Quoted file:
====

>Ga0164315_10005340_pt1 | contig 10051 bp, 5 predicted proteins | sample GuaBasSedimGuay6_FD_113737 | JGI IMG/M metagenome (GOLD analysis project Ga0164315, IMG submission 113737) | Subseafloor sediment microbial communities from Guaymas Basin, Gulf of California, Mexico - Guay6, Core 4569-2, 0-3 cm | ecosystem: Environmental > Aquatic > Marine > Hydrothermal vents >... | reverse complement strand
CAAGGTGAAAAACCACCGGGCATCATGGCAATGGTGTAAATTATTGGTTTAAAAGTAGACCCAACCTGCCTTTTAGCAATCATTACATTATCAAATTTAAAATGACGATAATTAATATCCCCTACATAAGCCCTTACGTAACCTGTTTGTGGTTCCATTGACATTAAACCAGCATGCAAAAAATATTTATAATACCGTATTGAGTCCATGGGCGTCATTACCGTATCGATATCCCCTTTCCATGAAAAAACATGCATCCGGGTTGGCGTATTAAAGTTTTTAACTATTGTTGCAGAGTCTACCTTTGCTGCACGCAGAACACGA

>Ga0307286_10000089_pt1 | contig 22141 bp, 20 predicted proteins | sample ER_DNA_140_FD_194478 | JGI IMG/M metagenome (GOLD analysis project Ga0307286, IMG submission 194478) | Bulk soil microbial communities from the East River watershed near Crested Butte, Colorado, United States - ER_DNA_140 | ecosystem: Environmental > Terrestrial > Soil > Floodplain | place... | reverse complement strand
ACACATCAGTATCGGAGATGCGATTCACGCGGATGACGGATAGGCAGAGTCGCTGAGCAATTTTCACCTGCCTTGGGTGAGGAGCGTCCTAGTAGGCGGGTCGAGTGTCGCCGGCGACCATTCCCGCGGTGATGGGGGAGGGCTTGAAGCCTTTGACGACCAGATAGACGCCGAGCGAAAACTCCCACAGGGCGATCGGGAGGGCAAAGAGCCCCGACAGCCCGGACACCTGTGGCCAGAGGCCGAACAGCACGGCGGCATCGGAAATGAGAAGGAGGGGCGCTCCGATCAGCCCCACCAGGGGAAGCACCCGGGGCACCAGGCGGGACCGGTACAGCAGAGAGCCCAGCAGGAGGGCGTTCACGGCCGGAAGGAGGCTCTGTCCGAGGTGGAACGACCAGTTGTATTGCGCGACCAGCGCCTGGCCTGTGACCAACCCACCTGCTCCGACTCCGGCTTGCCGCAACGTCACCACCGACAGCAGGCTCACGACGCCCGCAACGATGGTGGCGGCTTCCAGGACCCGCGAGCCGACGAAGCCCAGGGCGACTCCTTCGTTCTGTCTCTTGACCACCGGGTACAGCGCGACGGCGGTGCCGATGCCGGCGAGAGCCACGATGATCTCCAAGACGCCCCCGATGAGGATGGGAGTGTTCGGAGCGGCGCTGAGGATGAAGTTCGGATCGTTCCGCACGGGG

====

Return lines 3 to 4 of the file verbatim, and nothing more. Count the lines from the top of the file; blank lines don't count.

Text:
>Ga0307286_10000089_pt1 | contig 22141 bp, 20 predicted proteins | sample ER_DNA_140_FD_194478 | JGI IMG/M metagenome (GOLD analysis project Ga0307286, IMG submission 194478) | Bulk soil microbial communities from the East River watershed near Crested Butte, Colorado, United States - ER_DNA_140 | ecosystem: Environmental > Terrestrial > Soil > Floodplain | place... | reverse complement strand
ACACATCAGTATCGGAGATGCGATTCACGCGGATGACGGATAGGCAGAGTCGCTGAGCAATTTTCACCTGCCTTGGGTGAGGAGCGTCCTAGTAGGCGGGTCGAGTGTCGCCGGCGACCATTCCCGCGGTGATGGGGGAGGGCTTGAAGCCTTTGACGACCAGATAGACGCCGAGCGAAAACTCCCACAGGGCGATCGGGAGGGCAAAGAGCCCCGACAGCCCGGACACCTGTGGCCAGAGGCCGAACAGCACGGCGGCATCGGAAATGAGAAGGAGGGGCGCTCCGATCAGCCCCACCAGGGGAAGCACCCGGGGCACCAGGCGGGACCGGTACAGCAGAGAGCCCAGCAGGAGGGCGTTCACGGCCGGAAGGAGGCTCTGTCCGAGGTGGAACGACCAGTTGTATTGCGCGACCAGCGCCTGGCCTGTGACCAACCCACCTGCTCCGACTCCGGCTTGCCGCAACGTCACCACCGACAGCAGGCTCACGACGCCCGCAACGATGGTGGCGGCTTCCAGGACCCGCGAGCCGACGAAGCCCAGGGCGACTCCTTCGTTCTGTCTCTTGACCACCGGGTACAGCGCGACGGCGGTGCCGATGCCGGCGAGAGCCACGATGATCTCCAAGACGCCCCCGATGAGGATGGGAGTGTTCGGAGCGGCGCTGAGGATGAAGTTCGGATCGTTCCGCACGGGG